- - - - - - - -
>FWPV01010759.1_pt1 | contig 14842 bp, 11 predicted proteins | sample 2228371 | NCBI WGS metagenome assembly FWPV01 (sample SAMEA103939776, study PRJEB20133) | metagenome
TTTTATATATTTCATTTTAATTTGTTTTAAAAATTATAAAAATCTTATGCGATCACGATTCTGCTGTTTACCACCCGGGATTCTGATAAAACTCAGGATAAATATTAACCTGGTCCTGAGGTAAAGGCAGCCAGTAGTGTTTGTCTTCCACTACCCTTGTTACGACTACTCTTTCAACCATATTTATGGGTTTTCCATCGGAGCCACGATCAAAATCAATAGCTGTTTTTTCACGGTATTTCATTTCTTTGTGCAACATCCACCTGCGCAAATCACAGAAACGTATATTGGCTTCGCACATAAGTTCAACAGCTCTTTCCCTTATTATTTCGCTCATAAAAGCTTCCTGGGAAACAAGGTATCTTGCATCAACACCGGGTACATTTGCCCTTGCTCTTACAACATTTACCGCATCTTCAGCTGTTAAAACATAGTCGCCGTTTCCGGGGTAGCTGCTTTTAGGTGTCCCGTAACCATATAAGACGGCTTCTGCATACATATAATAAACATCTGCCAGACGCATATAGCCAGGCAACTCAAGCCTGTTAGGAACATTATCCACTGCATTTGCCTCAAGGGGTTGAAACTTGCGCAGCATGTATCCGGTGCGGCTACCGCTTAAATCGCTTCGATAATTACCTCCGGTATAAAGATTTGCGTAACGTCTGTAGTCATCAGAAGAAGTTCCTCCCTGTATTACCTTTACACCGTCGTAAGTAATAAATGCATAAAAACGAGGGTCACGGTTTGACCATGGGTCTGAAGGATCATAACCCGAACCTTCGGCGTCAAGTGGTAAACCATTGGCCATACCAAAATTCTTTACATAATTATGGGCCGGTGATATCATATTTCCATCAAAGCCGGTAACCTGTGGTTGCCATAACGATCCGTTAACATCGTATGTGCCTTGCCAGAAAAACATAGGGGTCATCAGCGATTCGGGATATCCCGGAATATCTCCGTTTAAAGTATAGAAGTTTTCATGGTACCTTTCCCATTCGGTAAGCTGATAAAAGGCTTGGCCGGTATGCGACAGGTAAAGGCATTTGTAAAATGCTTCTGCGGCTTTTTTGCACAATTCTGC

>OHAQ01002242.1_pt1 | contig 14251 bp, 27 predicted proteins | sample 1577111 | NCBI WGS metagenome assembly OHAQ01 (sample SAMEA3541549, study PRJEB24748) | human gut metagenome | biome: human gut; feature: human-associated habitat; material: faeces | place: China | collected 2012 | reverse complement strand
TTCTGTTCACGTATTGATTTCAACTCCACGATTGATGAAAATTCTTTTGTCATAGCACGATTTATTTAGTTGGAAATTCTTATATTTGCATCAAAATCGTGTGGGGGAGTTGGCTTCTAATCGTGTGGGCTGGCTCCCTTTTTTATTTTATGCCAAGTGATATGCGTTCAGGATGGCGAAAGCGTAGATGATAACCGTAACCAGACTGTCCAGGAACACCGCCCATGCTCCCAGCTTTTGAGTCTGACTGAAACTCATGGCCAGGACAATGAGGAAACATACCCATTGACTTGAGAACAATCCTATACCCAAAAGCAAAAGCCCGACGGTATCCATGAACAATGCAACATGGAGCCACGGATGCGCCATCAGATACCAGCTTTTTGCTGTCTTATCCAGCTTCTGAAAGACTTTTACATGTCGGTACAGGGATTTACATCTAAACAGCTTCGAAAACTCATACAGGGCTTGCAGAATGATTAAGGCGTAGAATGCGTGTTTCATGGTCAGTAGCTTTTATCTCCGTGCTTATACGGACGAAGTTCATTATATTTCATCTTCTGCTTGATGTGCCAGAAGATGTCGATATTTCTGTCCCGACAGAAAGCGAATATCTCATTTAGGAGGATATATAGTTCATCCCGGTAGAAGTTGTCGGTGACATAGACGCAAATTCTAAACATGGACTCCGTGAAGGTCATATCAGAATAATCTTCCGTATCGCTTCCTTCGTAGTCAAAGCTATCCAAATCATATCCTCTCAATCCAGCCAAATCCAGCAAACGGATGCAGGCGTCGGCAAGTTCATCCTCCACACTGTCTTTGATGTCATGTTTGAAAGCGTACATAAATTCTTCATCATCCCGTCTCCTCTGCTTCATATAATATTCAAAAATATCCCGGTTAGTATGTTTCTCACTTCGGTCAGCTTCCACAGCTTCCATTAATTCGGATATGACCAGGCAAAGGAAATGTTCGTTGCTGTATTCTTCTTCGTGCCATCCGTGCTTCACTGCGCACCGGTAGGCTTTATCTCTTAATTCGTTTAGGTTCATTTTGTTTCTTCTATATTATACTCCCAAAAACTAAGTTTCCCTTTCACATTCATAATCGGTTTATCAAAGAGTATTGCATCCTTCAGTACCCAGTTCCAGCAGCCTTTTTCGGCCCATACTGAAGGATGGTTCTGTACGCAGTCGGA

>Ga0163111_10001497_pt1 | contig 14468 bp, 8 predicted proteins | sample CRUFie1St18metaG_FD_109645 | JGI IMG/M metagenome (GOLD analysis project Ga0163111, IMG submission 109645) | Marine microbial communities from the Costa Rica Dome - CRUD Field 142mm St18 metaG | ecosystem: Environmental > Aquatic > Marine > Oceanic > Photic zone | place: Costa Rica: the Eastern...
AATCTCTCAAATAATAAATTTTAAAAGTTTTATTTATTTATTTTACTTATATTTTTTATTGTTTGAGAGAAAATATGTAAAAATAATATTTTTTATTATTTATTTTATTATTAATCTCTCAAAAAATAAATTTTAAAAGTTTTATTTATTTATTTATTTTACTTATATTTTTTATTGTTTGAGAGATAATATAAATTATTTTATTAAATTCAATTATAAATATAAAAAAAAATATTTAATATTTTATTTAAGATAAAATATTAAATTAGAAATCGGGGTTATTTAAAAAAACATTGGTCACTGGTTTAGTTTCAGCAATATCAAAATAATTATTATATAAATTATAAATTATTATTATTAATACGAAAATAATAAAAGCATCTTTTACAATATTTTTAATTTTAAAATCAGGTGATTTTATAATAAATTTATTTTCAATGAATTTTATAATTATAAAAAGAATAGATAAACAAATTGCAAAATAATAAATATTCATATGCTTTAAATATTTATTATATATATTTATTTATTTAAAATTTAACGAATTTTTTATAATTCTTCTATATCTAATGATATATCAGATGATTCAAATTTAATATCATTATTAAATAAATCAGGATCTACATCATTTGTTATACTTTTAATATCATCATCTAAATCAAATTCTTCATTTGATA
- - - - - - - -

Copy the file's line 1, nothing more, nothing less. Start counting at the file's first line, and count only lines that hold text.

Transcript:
>FWPV01010759.1_pt1 | contig 14842 bp, 11 predicted proteins | sample 2228371 | NCBI WGS metagenome assembly FWPV01 (sample SAMEA103939776, study PRJEB20133) | metagenome